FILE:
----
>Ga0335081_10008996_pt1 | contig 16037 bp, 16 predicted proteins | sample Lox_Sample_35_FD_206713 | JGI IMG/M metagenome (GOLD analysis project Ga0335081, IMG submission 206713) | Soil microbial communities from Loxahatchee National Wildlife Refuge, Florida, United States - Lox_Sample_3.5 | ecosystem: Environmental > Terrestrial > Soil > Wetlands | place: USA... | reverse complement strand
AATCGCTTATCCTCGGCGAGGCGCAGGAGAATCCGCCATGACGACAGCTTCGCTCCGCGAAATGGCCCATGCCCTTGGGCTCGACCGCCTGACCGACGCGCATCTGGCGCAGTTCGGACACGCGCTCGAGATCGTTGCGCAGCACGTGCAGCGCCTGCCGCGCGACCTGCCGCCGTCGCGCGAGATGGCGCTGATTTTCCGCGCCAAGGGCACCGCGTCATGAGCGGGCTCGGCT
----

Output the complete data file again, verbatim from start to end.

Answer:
>Ga0335081_10008996_pt1 | contig 16037 bp, 16 predicted proteins | sample Lox_Sample_35_FD_206713 | JGI IMG/M metagenome (GOLD analysis project Ga0335081, IMG submission 206713) | Soil microbial communities from Loxahatchee National Wildlife Refuge, Florida, United States - Lox_Sample_3.5 | ecosystem: Environmental > Terrestrial > Soil > Wetlands | place: USA... | reverse complement strand
AATCGCTTATCCTCGGCGAGGCGCAGGAGAATCCGCCATGACGACAGCTTCGCTCCGCGAAATGGCCCATGCCCTTGGGCTCGACCGCCTGACCGACGCGCATCTGGCGCAGTTCGGACACGCGCTCGAGATCGTTGCGCAGCACGTGCAGCGCCTGCCGCGCGACCTGCCGCCGTCGCGCGAGATGGCGCTGATTTTCCGCGCCAAGGGCACCGCGTCATGAGCGGGCTCGGCT